Since 2015, PCI has been working with the Nature Conservancy, BLM, the Stornetta Brothers Ranch, and many other partners to restore crucial coho salmon habitat in the Garcia River estuary. The complex habitat features that young salmonids need to survive and thrive have been lost from this important estuary over time. PCI designed multiple engineered log jams and connected off-channel habitat so that juvenile coho can find refuge from high flows and find rich food resources while sheltered from predators. The project was installed last year and monitoring shows that multitudes of young fish are already using the new habitat features just as we hoped. The PCI team is thrilled to see many years’ hard work and collaboration coming to fruition! Click below to see TNC’s new video about the project and learn more.
Tricycle, a renowned Buddhist journal, has published an essay exploring Green Gulch Farm’s evolving relationship with coho salmon and Green Gulch Creek – a shift in consciousness that sparked restoration efforts designed by PCI in partnership with Green Gulch Farm and the San Francisco Zen Center, with funding from the California Department of Fish and Wildlife.
Green Gulch Creek is a tributary to Redwood Creek in Marin County, one of the last streams south of Lagunitas Creek with a remaining wild run of coho salmon. The stream flows through Green Gulch Farm, one of California’s oldest continuously certified organic farms, and a meditation center operated by the San Francisco Zen Center. Historic realignment and hardening of the stream channel had degraded instream and riparian habitat.
The essay recounts the community’s ecological awakening upon discovery of a male coho spawning in the creek in the historically wet winter of 2004-2005. Author Bruce Byers writes:
The creek had shaped the valley and deposited the soil they were farming; and now, endangered salmon were trying to come back. “Our life as a community didn’t reflect the centrality of the creek to this place,” Sara [Tashker, Farm Manager and Longtime Resident] said. “That led us to a watershed view.”
PCI prepared a stream restoration design and assisted with securing the necessary permits and grant funding. Green Gulch Farm dedicated farmlands to the effort, which allowed the design to include a large meander through historically farmed lands. Without those dedicated lands, restoration efforts would have been limited.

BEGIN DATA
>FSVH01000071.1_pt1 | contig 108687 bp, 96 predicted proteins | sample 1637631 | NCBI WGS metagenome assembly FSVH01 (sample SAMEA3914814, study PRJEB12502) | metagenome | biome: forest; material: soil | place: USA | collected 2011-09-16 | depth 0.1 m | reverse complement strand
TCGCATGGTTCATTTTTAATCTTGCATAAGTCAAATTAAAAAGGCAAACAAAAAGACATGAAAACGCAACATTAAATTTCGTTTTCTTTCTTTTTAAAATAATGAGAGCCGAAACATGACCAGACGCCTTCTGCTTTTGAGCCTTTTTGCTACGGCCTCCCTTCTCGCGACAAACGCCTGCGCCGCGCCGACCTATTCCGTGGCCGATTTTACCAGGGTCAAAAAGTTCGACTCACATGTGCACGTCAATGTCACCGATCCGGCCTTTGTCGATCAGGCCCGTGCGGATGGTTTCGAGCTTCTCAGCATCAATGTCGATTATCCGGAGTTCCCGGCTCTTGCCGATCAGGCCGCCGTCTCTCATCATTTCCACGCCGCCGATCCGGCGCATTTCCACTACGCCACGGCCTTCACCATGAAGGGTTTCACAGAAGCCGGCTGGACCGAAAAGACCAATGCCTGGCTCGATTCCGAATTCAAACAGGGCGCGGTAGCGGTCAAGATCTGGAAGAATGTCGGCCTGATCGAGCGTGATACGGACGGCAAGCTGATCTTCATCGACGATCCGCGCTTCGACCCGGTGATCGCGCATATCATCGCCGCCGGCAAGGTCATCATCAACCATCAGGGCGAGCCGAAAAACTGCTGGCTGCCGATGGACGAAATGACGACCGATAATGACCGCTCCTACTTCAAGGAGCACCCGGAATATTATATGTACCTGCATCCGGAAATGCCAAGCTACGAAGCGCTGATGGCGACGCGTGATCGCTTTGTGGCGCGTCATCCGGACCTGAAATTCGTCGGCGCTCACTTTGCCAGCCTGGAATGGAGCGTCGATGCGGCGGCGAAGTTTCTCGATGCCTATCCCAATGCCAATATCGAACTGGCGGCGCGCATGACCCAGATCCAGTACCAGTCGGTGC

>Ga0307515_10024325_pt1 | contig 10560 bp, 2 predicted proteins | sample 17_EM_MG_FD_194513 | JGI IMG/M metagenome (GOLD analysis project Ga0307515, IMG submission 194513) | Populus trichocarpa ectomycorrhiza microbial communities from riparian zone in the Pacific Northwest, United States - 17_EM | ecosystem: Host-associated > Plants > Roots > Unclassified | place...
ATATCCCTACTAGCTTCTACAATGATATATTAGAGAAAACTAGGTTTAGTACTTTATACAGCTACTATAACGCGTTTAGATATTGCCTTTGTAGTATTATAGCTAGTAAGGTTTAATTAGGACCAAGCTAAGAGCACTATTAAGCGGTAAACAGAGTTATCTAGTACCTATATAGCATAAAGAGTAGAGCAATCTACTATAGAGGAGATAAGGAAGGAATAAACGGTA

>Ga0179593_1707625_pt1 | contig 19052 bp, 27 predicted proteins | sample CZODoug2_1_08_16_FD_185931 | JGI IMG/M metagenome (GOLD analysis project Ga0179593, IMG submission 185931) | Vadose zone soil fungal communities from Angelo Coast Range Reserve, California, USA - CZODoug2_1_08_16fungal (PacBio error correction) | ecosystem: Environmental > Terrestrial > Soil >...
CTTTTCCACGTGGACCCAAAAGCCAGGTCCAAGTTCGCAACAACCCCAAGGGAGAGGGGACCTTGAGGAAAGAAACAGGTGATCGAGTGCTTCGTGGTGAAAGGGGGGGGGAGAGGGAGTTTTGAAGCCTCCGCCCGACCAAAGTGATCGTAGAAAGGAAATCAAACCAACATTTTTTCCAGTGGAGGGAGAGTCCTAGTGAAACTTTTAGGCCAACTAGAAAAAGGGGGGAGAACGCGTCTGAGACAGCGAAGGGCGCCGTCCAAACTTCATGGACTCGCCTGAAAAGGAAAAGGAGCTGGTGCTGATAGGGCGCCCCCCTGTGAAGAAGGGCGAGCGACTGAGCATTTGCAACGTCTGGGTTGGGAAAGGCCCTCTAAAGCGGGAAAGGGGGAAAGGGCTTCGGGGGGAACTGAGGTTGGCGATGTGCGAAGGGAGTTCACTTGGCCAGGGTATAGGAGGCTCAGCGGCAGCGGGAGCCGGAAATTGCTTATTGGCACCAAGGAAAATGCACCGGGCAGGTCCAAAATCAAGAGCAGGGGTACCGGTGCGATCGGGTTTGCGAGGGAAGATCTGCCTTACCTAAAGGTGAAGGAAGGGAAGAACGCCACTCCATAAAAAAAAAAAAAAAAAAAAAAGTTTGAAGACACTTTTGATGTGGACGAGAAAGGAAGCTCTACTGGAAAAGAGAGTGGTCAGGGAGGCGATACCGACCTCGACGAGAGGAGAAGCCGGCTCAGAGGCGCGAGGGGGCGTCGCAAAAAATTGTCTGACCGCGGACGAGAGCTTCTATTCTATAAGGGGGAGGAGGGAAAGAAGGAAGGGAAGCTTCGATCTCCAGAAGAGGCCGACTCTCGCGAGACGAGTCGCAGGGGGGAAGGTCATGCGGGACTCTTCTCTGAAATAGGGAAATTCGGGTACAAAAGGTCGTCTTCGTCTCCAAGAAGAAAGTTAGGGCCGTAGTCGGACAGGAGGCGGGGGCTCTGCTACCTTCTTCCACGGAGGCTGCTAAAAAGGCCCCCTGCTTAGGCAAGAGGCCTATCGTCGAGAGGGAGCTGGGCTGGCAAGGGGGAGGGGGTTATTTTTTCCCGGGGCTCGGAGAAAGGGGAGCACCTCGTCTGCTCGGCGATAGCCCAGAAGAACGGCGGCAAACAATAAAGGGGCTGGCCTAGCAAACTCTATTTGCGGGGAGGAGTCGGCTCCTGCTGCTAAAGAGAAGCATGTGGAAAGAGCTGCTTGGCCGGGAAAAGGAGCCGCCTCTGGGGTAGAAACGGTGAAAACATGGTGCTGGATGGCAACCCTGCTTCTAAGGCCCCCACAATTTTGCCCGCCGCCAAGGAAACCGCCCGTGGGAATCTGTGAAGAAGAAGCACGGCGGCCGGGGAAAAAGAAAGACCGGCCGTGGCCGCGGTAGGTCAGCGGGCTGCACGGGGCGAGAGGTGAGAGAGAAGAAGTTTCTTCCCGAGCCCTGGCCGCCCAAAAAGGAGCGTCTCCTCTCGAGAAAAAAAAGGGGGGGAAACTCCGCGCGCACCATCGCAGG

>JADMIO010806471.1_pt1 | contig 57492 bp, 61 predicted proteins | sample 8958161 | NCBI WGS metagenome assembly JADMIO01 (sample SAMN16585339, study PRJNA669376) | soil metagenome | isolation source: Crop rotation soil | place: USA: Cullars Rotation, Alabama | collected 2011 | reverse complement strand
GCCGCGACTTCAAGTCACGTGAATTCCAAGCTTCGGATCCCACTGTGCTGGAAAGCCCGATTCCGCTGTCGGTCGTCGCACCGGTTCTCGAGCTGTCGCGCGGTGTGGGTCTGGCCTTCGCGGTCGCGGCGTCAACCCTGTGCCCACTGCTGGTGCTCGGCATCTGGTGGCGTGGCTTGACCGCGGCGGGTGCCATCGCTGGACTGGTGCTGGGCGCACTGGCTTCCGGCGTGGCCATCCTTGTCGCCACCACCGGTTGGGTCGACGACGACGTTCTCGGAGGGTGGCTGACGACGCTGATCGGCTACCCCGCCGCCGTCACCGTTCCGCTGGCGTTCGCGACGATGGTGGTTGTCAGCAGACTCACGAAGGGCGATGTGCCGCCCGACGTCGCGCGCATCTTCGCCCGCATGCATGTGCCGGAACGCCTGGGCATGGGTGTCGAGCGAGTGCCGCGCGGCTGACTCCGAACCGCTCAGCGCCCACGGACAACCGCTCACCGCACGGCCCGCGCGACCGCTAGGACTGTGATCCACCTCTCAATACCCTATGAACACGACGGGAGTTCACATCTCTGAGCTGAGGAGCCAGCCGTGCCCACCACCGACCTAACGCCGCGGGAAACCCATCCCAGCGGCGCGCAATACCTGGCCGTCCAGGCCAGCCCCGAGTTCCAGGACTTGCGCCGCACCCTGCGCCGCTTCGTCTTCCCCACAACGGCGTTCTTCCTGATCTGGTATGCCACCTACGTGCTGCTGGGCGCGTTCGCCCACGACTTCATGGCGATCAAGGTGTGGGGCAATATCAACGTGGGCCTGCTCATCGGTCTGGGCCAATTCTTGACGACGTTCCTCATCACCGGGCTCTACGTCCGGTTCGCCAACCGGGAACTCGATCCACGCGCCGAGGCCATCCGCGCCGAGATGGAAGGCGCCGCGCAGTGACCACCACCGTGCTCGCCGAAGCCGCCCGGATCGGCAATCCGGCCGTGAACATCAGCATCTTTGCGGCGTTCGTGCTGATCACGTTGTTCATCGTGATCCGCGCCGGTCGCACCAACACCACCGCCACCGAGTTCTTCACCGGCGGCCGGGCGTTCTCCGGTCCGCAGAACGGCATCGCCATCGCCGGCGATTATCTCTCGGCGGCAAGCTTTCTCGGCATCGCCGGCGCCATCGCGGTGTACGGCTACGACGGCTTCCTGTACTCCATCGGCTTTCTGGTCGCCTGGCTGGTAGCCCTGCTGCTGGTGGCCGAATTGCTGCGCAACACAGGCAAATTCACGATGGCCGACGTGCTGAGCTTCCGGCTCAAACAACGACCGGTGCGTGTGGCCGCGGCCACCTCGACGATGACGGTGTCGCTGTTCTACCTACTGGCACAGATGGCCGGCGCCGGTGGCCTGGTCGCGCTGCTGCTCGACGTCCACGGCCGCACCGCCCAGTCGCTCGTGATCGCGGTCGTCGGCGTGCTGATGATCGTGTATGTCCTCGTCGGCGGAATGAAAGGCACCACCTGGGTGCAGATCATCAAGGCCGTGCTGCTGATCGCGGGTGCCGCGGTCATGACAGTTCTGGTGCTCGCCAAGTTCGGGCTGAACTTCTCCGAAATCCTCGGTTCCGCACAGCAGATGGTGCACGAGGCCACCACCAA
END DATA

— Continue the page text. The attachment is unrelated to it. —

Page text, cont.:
Phase 1, recreation of the natural meandering channel at the downstream end, was constructed in 2014. Phase 2, reconnection of a tributary to flow back into Green Gulch Creek to restore sediment delivery and support summer streamflows, was completed in 2015. The primary focus of the project was providing summer rearing and winter refuge habitat for salmonids hatched in Green Gulch Creek as well as those rearing in the estuary area. The project also included construction of wood structures using redwood logs, rootwads, and trees salvaged onsite and revegetation of riparian and wetland habitat.
PCI is currently designing a streamflow enhancement project to improve summer rearing habitat for juvenile coho salmon in Green Gulch Creek. The project will replace on-channel storage ponds with a new off-channel water storage reservoir, eliminating the need for summer water withdrawals from Green Gulch Creek. The decrease in summer withdrawals for irrigation will provide increased water during critical times for salmonids and other aquatic wildlife. The effort is funded by the Wildlife Conservation Board and supported by Marin Resource Conservation District.
The essay describes these efforts and features a meditation on the myriad ways humans impact their surrounding landscape. Read it in its entirety here.
PCI congratulates Lauren Hammack on winning Restorationist of the Year at the 40th Annual Salmonid Restoration Federation (SRF) Conference! SRF first presented the award in 1992 to Bill Eastwood, co-director of the Eel River Salmon Restoration Project, to honor grassroots salmonid habitat restorationists. Since 1998 SRF has honored a restorationist each year with a roast, a toast and a brass sculpture created by sculptor Dick Crane. The title reflects Lauren’s tireless work dedicated to the recovery of salmonid habitat, specifically her geomorphology design and construction work along the Ten Mile River and throughout the Garcia River estuary in recent years. Way to go Lauren! (Scroll to see more photos of Lauren’s award and other PCI shenanigans at the 2023 SRF conference. Note: All PCI-purchased swim noodles used for the skit pictured in the last photo were donated to the Sebastopol Ives Swim Pool Summer Learn-to-Swim program).
PCI will be presenting at the California Society for Ecological Restoration (SERCAL) 2023 conference and the 40th Annual Salmonid Restoration Federation (SRF) conference, and we would love for you to stop by and say hi! The SERCAL conference runs April 13-15, and takes place in Davis, with a hybrid format available as well. The SRF conference is April 25-28 in Fortuna. Our presentations are highlighted below.
California Society for Ecological Restoration (SERCAL)
Saturday April 15
PCI’s Joan Schwan, MA, and Carrie Lukacic will be presenting Stage Zero Restoration Design in the Petaluma River Watershed. The presentation is part of the session: Restoring Floodplains: Thinking Outside the Channel and will take place at 11:15 am in the Flowing room.
PCI’s Christopher Woltemade, PhD, will speak as part of the Flow Enhancement Workshop, presenting “Water Budget Modeling Methods: Applications to Assessing Flow Augmentation Strategies for Salmonid Recovery in California.” The workshop will delve into the science and tools available to inform the practicality of whether a flow enhancement project will deliver on long-term flow objectives given hydrogeomorphic properties and other underlying watershed conditions that contribute to inadequate summer flows.